- By Mardy Shualy
A World Bank research paper posted today finds that countries with a high proportion of young males with low levels of secondary education are significantly more conflict-prone. The combination of these “youth bulges” and low rates of secondary education is especially likely to lead to conflict in low- and middle-income countries, the authors also report. The findings focus particularly on Sub-Saharan Africa, as “the continent with the largest youth cohorts and the lowest levels of male secondary education, scoring on average nearly 30 percentage points lower than the world average.”
Countries outside of the region also call for concern. In Syria, for example, males 14 years old and younger make up nearly 20 percent of the population. Only 39.1 percent of secondary school-aged students are enrolled in school, making it the 101st lowest-ranking country of 135 surveyed. In the long run, Syria is facing declining oil production and rapid population growth – a recipe for violent unrest.
The policy implications are clear. Programs that focus on primary education, like the U.N.’s Education for All and Millennium Development Goals programs are important (after all, students have to read and write before they can pursue secondary schooling), but there must be more support for programs like the World Bank’s own Secondary Education in Africa initiative.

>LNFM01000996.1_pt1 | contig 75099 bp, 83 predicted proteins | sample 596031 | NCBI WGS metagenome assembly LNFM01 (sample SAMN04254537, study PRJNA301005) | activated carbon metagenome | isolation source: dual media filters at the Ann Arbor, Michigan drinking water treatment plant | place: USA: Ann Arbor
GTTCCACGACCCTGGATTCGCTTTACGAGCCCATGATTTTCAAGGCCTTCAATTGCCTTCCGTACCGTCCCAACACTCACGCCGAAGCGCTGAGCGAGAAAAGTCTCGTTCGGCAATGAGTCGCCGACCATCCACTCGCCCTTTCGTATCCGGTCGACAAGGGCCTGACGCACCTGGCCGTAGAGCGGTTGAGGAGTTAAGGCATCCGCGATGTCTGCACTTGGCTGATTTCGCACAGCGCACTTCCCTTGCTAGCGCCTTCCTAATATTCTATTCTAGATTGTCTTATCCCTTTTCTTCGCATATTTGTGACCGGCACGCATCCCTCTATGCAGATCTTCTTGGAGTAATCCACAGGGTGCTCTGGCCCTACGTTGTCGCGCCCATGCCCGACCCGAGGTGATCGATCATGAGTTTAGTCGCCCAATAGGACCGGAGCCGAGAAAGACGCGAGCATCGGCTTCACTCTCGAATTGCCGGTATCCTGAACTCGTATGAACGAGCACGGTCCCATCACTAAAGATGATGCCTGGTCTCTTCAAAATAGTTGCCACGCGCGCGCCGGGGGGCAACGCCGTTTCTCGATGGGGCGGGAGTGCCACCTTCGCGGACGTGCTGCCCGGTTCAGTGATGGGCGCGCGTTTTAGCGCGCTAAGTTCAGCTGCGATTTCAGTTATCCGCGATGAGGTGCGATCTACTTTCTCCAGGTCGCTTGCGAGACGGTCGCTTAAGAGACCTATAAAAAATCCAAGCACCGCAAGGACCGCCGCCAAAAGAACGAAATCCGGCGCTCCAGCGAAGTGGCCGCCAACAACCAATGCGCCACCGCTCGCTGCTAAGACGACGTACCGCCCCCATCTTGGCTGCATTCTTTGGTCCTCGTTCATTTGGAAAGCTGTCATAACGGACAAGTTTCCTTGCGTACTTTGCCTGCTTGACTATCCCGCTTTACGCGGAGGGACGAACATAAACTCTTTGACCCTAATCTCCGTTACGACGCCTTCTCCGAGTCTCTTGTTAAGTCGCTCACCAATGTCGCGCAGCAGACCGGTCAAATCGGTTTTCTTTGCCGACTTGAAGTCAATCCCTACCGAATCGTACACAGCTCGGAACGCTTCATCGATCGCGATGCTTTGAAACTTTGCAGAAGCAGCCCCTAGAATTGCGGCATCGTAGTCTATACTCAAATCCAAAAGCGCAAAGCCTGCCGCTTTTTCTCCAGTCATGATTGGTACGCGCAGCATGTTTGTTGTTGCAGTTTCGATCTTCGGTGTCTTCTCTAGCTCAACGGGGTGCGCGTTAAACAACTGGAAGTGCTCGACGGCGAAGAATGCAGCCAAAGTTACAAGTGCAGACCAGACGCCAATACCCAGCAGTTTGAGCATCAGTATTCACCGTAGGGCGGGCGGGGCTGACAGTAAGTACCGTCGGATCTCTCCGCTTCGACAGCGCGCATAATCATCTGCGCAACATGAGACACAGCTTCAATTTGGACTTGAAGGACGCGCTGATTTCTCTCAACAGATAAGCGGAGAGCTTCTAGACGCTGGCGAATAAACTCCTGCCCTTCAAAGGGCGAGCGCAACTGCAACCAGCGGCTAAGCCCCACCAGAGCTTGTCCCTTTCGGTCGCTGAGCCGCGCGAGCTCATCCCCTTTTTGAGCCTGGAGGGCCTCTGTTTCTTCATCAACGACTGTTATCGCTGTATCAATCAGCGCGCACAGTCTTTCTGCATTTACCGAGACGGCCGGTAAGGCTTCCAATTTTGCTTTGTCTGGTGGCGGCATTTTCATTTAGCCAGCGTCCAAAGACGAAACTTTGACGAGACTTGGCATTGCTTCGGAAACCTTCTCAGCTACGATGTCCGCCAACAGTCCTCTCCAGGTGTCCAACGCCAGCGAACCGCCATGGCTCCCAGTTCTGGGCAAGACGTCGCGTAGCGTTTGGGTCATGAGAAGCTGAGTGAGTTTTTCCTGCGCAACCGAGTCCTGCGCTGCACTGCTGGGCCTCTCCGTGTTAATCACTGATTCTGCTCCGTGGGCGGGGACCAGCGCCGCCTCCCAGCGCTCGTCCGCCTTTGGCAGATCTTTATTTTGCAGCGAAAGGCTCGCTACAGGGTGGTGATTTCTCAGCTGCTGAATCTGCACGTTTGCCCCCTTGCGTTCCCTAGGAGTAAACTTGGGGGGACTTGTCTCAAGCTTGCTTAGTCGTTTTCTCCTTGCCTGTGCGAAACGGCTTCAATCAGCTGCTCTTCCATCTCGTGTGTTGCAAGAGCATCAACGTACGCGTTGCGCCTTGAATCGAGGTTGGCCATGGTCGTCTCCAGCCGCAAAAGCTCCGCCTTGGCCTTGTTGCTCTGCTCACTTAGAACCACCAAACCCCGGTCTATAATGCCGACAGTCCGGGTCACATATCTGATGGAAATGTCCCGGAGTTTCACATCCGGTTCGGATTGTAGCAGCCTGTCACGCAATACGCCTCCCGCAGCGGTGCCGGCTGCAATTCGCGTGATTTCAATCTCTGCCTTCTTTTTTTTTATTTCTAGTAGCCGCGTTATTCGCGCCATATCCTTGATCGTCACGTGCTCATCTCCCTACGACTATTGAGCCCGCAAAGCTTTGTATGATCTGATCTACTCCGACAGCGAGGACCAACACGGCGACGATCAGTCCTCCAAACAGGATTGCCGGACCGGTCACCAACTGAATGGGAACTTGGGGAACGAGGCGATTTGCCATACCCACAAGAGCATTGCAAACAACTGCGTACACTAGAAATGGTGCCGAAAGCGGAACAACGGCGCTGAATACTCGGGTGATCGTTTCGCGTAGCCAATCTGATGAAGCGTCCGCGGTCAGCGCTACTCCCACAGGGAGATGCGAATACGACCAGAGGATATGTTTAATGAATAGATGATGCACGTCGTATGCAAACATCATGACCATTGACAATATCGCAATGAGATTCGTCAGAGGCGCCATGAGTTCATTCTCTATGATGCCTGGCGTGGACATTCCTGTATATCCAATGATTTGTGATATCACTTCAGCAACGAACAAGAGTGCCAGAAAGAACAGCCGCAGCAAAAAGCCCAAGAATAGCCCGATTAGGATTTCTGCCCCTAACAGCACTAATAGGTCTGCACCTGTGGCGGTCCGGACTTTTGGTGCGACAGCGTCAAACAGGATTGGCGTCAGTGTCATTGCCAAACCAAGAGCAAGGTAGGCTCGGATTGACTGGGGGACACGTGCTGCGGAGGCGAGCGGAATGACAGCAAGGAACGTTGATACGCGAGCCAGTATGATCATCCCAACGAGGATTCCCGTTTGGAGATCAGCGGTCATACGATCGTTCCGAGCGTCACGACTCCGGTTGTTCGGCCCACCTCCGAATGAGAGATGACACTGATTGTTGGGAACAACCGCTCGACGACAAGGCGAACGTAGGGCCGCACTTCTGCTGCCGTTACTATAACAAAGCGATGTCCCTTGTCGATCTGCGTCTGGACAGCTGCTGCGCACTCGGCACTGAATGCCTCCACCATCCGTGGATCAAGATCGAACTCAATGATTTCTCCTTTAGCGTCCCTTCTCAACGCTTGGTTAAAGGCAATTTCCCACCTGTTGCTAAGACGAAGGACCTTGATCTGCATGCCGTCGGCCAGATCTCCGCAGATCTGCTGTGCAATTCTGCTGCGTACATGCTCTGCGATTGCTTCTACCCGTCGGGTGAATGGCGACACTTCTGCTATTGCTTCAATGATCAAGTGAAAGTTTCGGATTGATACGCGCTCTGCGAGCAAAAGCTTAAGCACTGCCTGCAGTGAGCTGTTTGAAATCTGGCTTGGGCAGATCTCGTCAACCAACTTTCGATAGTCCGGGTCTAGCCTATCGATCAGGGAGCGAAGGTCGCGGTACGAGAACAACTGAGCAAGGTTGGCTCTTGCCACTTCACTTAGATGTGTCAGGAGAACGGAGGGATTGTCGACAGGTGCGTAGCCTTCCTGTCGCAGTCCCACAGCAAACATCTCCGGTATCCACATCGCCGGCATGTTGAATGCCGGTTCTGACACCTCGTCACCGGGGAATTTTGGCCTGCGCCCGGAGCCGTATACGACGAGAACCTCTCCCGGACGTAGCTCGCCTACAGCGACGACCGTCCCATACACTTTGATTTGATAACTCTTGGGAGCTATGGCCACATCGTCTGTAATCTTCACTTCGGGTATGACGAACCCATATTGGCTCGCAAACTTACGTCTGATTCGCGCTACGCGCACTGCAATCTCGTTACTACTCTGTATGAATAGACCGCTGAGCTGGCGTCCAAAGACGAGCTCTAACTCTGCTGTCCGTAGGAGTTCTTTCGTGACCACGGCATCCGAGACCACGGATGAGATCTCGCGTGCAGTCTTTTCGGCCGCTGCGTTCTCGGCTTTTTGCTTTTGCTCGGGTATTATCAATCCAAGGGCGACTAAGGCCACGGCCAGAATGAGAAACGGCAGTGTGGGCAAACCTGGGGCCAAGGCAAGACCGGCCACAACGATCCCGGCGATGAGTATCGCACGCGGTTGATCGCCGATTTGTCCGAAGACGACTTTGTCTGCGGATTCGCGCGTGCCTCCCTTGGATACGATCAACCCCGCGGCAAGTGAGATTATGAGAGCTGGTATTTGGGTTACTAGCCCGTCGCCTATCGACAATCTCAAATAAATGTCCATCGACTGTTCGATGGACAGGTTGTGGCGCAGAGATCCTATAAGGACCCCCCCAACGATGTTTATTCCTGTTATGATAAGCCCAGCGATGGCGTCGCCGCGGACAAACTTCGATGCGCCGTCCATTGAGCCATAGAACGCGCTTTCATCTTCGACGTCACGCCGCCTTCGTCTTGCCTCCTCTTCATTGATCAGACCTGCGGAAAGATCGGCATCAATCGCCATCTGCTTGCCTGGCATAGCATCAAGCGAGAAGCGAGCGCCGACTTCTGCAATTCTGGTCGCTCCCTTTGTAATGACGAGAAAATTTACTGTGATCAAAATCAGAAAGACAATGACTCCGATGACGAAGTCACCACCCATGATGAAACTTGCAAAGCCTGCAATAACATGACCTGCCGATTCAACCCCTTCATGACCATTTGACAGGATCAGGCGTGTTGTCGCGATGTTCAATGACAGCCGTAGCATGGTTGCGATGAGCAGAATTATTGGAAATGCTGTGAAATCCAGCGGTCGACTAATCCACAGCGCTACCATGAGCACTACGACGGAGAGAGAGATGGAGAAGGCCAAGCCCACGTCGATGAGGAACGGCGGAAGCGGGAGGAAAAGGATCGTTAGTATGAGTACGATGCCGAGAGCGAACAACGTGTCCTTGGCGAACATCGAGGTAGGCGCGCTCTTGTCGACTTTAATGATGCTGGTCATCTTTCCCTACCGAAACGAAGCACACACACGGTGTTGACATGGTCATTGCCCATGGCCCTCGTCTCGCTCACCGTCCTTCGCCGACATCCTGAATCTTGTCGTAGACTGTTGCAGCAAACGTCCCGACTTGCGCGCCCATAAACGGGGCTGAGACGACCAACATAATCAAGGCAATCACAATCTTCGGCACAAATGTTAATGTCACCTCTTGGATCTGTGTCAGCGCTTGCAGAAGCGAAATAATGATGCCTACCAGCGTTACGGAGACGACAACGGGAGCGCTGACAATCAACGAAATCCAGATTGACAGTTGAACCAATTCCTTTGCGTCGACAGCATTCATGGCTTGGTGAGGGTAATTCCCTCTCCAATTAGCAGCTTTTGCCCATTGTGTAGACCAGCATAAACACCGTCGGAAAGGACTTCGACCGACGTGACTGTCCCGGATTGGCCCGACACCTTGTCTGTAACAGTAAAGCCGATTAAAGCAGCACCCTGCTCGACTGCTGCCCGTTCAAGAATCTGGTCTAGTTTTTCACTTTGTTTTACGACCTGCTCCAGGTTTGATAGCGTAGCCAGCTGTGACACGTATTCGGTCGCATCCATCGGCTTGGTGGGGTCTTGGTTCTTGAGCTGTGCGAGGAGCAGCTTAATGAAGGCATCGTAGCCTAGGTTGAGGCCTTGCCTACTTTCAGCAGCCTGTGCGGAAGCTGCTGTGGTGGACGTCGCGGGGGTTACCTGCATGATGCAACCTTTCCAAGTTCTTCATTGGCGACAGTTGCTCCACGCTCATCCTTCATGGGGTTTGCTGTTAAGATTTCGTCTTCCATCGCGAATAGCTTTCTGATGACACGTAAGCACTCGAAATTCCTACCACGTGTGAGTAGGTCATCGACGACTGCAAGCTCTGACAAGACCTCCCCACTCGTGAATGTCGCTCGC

The total cost of a secondary education in Kenya is estimated at $6,865. A 2007 Oxfam report found that on average a “war, civil war, or insurgency shrinks an African economy by 15 percent,” and conflict causes the continent to lose about $18 billion a year. You do the math.
Photo: SONIA ROLLEY/AFP/Getty Images
Alicia P.Q. Wittmeyer is assistant managing editor for online at Foreign Policy. Her work has appeared in the Los Angeles Times, the Washington Post, and Forbes, among other places. She holds a bachelor's degree from U.C. Berkeley, and master's degrees from Peking University and the London School of Economics. The P.Q. stands for Ping-Quon.| Passport |